We are doing science for policy
The Joint Research Centre (JRC) is the European Commission's science and knowledge service which employs scientists to carry out research in order to provide independent scientific advice and support to EU policy.
The societal benefits of Arctic observation far outweigh the investment required to conduct it, according to a new study from the JRC.
Scientists assessed ten case studies to identify whether insights gained from monitoring the Arctic have a measurable impact on things like forest and fisheries management, or infrastructure adaptation.
They found that even in those selected cases, annual economic benefits from the information gained exceed the total Arctic observing system cost by at least 50%.
Over the next decade the report identifies overall observation-linked economic benefits of between 183 and 341 million euros per year, from required annual investments ranging from 70 to 135 million.
For example, observing the thawing of permafrost (normally frozen land) in the Arctic can highlight risks to buildings, pipework, railways and airstrips, supporting the strategic planning of future building work and identifying areas where adaptation and remediation are needed to protect existing infrastructure.
By quantifying the cost savings of these types of measures and identifying which actions can be directly linked to the information gained from observation activities, the scientists estimate that observation in this case alone accounts for annual benefits between 23 – 31 million euros per year.
Beyond economic benefits, the EU has identified priorities in its EU Arctic Policy that relate to the environment and increased human activities in this sensitive part of the Earth.
Observation activities, including Earth observation from satellites also strongly support the EU in its goals of the preservation of ecosystems, as well as providing information to help protect human health and reduce pollution.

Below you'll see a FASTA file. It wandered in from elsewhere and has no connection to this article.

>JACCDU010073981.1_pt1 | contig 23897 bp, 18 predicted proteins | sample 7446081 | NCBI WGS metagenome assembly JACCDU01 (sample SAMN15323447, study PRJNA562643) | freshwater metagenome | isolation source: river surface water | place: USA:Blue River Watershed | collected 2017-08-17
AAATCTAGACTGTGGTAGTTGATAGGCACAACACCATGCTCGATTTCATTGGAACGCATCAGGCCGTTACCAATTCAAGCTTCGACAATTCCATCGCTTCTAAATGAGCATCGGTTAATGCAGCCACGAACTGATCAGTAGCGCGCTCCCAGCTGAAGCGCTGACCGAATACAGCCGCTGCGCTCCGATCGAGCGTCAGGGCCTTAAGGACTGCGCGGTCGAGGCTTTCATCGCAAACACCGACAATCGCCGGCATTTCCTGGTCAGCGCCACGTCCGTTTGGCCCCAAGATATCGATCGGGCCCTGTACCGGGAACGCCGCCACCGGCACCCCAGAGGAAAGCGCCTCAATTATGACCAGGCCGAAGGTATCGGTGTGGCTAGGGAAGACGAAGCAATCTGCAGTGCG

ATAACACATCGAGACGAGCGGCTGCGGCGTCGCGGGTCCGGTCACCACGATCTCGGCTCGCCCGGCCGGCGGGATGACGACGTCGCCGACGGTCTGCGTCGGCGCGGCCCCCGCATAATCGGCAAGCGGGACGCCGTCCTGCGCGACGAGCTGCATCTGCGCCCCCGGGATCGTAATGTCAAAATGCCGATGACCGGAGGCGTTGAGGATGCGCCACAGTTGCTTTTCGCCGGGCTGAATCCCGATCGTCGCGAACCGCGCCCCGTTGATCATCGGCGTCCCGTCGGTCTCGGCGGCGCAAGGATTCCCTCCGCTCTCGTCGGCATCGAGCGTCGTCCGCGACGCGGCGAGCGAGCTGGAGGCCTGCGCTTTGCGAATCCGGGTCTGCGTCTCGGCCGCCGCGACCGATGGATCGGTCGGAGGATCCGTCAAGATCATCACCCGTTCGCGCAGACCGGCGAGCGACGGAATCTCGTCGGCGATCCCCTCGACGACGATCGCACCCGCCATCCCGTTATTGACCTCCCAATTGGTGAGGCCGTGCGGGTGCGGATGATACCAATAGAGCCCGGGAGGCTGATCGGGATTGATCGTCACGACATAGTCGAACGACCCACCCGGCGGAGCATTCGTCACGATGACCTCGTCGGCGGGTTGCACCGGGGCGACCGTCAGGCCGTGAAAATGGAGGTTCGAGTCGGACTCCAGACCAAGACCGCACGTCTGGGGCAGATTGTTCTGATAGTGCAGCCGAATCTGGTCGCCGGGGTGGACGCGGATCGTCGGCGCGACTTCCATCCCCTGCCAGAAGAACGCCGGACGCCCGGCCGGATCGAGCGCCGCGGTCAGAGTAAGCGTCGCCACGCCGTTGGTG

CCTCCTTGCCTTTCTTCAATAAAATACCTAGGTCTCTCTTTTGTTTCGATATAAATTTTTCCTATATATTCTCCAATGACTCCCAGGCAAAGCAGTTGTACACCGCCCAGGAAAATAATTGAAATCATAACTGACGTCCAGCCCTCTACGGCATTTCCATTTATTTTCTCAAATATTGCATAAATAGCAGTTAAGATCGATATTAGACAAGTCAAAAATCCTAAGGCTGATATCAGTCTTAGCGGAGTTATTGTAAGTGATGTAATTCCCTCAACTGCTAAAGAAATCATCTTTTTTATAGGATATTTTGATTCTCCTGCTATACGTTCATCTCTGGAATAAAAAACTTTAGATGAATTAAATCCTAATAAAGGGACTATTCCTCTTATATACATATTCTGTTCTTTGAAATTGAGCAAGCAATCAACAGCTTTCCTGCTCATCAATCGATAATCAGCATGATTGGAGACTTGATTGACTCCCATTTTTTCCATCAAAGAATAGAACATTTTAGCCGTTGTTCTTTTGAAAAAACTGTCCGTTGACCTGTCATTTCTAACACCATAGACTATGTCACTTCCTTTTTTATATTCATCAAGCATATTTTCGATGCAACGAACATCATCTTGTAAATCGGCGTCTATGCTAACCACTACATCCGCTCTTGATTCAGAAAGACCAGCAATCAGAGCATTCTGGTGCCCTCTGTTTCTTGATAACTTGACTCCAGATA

One such example the scientists analyse is oil spills.
Observing systems can significantly improve the reaction to these accidents, improving the response time and mitigation efficiency by supporting the identification and location of a spill and predicting its spread.
From disaster preparedness to managing natural resources, the study categorises a number of areas where insights from Arctic observation have a tangible societal benefit.
These insights had a positive impact on all categories identified across the case studies, demonstrating the wide span of societal benefits.
Of course all these activities do not come for free.
The study assesses the costs of these activities and directly relates them to their economic and wider societal benefits.
It's the first study ever for such a large observing system in which the scientists provide explicit evidence of why these investments are worth making.
Observing the Arctic is important, not least because environmental changes in the region have far-reaching impacts.
The region acts as a regulator of the Earth’s climate, including the weather patterns in Europe.
One example of Arctic environmental observation using satellite data is the EU's Arctic monitoring forecast centre, managed under the Copernicus marine environment monitoring service.
Other activities include marine, atmospheric, airborne and under water observation to track environmental changes.
Observed environmental changes in the Arctic include:
Responding to the challenges of rapid environmental change in the Arctic may call for increased investments in coming years.
On the other hand, with a changing environment the benefits to society may become even more significant in the future.
JRC scientists presented the results of the study at the Second Arctic Ministerial Conference in Berlin.
The Conference brings together 26 countries interested in the Arctic, in order to coordinate and advance research efforts.
This year it was jointly organised by the EU, Germany and Finland.
The study looks specifically at costs and benefits within the Arctic region, developing an analytical framework that can easily be further developed to analyse societal benefits of Arctic observing systems ranging from local to global scales.
The study was carried out under the European Commission's Impact Assessment on a Long-Term Investment on Arctic Observations (IMOBAR) project.
The project provides a structured analysis of Arctic observing system costs and demonstrates their links to societal benefits – contributing towards the 'business case' for policy makers to sustain Arctic observation investments in the long term.
The study is an EU contribution for the Second Arctic Science Ministerial conference held in Berlin from 25 to 26 October 2018 producing a Joint Statement signed by representatives of 26 nations on international research collaboration in the Arctic.